Fifty Shades Of Wayne

John Wayne and Sophia Loren

Much has been made of the popularity of the Fifty Shades of Grey book series as several news stories have detailed its popularity among housewives and soccer moms.  Over 65 million copies of the first steamy volume have been sold worldwide and sales have outpaced even the Harry Potter series in paperback.  Many are anticipating the upcoming screen adaptation of the first volume.  Just how much Hollywood will include of the scenes marked by dog-eared pages in countless copies of the book across the country remains to be seen.

“Contrary to a rumor circulating on campus, I will not appear as a Cosmopolitan centerfold – I have two big calluses – nor will I star in the first pornographic western, Last Tango In Tucson!”  – John Wayne, Harvard University – January, 1974

I don’t recall any nudity in John Wayne’s films.  Of course, I am sure one reason was the different standard of the times in which most of his movies were made but I also think it had a lot to do with Duke’s standards for his pictures. He had plenty of pretty leading ladies like Maureen O’Hara, Sophia Loren, and Ann-Margaret.  These beautiful women greatly improved the scenery as well as the content of his pictures but were always clothed.

Not that there weren’t strong sexual currents flowing through some of his movies.  Who can forget the wedding night bedroom scene with O’Hara in The Quiet Man“There’ll be no locks or bolts between us, Mary Kate, except those in your mercenary little heart!”  Or his instructions to Ann-Margaret in The Train Robbers:  “That shirt-it oughta be tighter.  Take it off and I’ll boil it . . . shrink it up.  I want you to kinda stick out in the right places so that anybody a long way off sees you, there’ll be no doubt you’re a woman.”  She followed his instructions and threw her shirt to him, but Ann-Margaret still remained modestly covered in her undershirt.

At what point did it become chic for movies to include at least one shot of a topless woman or a man’s bare butt?  At what point did Hollywood decide that an “R” rating would result in higher profits than a “PG” rating?  Sometimes these scenes actually seem out of place in an otherwise great film.  It’s as if they were inserted just for the sake of having nudity.  Not that nudity is the only requirement for an “R” rating.

Obviously, strong language and violence can also garner the rating.  Duke’s later films did usually contain both language and violence but not in an obnoxious way.  I recently saw the Academy Award nominated film, Lincoln, and was surprised to find that the “F-word” was used in 19th century America.  As far as violence goes, what used to be left to the imagination can now even be seen in great detail on television in such shows as The Walking Dead with exploding brains and bloody body parts.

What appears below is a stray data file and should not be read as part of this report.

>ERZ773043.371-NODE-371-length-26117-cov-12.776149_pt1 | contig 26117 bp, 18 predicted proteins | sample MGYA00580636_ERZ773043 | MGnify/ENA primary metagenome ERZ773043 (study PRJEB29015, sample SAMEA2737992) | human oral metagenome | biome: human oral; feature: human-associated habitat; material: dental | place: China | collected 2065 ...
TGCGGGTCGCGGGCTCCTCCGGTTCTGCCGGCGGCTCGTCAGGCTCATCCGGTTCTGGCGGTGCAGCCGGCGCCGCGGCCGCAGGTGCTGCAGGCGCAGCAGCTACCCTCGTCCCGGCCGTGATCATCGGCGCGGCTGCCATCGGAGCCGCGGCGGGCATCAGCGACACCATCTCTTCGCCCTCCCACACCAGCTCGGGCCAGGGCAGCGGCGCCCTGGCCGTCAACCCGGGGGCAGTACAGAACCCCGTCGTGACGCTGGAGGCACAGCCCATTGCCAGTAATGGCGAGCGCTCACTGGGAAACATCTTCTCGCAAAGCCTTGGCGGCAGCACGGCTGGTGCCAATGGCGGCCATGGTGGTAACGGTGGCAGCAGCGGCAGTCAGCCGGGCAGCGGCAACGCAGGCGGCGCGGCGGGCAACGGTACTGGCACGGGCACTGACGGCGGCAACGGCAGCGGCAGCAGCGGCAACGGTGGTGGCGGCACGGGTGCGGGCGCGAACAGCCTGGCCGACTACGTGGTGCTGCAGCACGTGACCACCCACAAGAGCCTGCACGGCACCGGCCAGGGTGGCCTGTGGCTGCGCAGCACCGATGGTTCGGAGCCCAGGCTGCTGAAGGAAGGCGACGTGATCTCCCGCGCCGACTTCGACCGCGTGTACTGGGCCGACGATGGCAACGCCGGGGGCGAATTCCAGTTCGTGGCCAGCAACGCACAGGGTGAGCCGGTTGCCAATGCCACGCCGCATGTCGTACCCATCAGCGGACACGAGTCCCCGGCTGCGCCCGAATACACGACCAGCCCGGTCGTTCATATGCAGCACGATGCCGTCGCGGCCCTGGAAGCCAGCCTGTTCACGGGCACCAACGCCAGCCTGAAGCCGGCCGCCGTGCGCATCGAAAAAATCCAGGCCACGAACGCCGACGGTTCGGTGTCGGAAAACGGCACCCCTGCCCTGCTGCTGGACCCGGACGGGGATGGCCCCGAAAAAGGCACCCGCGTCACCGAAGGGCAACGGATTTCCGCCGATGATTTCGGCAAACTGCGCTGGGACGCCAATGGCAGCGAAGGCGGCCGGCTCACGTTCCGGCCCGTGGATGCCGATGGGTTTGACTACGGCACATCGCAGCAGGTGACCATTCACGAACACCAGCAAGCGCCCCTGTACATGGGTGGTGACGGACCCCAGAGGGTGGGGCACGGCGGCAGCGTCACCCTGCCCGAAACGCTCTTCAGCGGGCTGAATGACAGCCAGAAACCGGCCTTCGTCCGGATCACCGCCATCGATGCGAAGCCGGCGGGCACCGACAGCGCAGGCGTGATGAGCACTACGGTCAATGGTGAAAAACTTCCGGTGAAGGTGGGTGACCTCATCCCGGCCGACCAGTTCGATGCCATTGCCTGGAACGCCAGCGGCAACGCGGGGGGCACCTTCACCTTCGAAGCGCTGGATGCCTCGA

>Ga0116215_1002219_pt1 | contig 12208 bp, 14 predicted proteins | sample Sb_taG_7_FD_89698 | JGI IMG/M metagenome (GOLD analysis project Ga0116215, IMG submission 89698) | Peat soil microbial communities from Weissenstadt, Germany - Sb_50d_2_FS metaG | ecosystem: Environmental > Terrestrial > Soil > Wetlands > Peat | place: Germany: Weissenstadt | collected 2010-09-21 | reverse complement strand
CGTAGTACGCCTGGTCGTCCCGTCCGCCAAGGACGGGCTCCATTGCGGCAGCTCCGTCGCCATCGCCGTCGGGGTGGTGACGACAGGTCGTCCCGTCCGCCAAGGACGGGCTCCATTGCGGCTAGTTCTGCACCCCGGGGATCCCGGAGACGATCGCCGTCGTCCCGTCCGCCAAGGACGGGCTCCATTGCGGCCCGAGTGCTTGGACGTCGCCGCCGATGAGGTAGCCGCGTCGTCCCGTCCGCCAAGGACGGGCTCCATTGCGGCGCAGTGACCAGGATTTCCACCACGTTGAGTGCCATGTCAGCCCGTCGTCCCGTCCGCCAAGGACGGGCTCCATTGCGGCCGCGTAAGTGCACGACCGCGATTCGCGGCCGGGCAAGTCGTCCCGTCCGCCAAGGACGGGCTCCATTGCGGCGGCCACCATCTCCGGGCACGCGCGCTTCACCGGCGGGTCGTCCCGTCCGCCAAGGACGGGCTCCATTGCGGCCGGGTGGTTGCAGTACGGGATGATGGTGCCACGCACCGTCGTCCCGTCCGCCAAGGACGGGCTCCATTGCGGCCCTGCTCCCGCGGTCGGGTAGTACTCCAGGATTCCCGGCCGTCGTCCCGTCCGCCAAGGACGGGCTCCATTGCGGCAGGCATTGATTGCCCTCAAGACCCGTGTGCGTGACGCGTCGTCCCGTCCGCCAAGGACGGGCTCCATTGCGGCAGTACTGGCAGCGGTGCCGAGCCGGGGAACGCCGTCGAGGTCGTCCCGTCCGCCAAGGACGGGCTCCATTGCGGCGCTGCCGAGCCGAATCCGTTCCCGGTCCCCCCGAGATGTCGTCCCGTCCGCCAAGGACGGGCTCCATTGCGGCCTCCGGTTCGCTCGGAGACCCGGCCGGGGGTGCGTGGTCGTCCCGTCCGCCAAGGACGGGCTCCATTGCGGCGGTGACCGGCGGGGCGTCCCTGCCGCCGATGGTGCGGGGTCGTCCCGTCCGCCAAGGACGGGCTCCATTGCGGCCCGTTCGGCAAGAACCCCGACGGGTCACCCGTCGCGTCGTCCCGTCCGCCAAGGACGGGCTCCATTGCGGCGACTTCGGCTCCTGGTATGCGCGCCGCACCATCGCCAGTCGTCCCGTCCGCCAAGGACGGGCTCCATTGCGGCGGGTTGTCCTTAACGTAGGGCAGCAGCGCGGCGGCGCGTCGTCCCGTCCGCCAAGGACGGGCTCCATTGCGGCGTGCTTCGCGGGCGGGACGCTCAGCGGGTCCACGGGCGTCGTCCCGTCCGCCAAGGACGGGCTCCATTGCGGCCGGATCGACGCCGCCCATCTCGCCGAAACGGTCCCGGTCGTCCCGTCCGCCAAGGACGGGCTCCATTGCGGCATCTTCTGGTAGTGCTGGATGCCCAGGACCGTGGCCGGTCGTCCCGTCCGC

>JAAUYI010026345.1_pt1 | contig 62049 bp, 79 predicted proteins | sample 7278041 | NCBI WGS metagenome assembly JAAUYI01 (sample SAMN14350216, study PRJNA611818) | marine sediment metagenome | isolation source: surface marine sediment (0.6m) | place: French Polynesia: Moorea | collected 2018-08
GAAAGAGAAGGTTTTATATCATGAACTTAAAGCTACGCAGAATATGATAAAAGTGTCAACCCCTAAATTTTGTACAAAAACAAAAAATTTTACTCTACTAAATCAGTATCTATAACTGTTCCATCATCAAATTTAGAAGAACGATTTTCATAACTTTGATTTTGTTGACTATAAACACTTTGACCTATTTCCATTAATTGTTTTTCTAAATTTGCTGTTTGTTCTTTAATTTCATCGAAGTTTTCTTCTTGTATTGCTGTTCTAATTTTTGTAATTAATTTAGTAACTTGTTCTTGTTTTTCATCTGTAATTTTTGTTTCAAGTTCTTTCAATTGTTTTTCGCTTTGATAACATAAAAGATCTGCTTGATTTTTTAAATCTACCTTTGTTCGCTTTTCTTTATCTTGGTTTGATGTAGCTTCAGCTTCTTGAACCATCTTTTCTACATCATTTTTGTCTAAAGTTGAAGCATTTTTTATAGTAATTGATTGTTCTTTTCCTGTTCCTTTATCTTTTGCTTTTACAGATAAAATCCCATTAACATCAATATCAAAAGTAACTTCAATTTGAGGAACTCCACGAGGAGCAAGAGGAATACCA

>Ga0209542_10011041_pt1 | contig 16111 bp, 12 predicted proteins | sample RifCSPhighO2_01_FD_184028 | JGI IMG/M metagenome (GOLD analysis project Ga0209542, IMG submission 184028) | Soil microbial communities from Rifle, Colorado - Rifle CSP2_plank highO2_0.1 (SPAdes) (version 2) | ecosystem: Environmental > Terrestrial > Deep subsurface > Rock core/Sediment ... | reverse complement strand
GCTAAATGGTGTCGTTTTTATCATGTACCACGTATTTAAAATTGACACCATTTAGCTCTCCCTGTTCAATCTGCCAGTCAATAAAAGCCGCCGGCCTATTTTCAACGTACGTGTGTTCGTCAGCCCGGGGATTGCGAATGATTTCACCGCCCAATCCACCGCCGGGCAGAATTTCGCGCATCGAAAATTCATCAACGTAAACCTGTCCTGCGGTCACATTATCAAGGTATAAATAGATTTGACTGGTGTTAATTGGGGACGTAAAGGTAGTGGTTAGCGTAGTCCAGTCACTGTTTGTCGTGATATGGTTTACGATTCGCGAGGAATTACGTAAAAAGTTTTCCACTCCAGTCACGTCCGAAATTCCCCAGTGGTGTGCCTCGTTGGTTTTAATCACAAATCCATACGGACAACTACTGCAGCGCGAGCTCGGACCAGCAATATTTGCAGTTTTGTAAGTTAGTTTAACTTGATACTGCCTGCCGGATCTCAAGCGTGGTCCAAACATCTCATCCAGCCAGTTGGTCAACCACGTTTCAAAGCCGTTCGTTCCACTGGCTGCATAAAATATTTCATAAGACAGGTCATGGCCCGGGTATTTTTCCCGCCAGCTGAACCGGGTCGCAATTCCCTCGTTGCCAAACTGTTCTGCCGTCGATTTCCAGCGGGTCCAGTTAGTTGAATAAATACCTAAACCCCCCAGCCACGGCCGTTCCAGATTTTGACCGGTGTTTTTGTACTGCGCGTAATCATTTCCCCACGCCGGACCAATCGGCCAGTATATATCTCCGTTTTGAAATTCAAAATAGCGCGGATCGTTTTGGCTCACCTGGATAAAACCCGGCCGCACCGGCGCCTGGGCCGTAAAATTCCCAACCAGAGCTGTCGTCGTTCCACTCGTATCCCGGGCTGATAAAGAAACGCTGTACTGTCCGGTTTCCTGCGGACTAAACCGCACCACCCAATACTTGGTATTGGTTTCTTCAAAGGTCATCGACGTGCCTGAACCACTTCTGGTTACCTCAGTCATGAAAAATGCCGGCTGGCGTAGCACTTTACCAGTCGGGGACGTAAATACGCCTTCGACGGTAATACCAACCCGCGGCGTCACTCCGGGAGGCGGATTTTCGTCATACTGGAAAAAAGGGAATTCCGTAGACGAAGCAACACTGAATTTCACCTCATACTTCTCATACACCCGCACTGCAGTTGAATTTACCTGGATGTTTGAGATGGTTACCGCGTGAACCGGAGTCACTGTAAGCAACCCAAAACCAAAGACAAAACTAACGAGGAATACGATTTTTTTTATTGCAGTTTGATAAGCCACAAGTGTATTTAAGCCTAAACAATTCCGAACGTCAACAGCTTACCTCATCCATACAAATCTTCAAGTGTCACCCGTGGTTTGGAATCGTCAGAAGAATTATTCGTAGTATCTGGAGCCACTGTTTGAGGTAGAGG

For most of his career, Wayne was able to avoid excessive realism in his pictures, as he detested the idea of “bodies opening up and liver flying out at you.”  This was mostly due to the times in which his movies were made.  However, in the early 1970’s, times had changed and he allowed himself to be bloodied up for the fight scene in The Cowboys.  He didn’t like it but according to his make-up man, Dave Grayson, Duke was willing to allow a little more gore than in the past because he knew moviegoers were beginning to expect such realism.

“I’m not preaching a sermon from the mount, you know. This is just my own opinion. But it does seem to me that when our industry got vulgar and cheap, we began losing our regular customers. Sure, people are curious, and they’ll go see any provocative thing once – maybe even four or five times – but eventually they’ll just stay home and watch television. The only sadness in my heart for our business is that we are taking all the illusion out of it. After all, it’s pretty hard to take your daughter to see ‘Deep Throat’”. – John Wayne, early 1970’s

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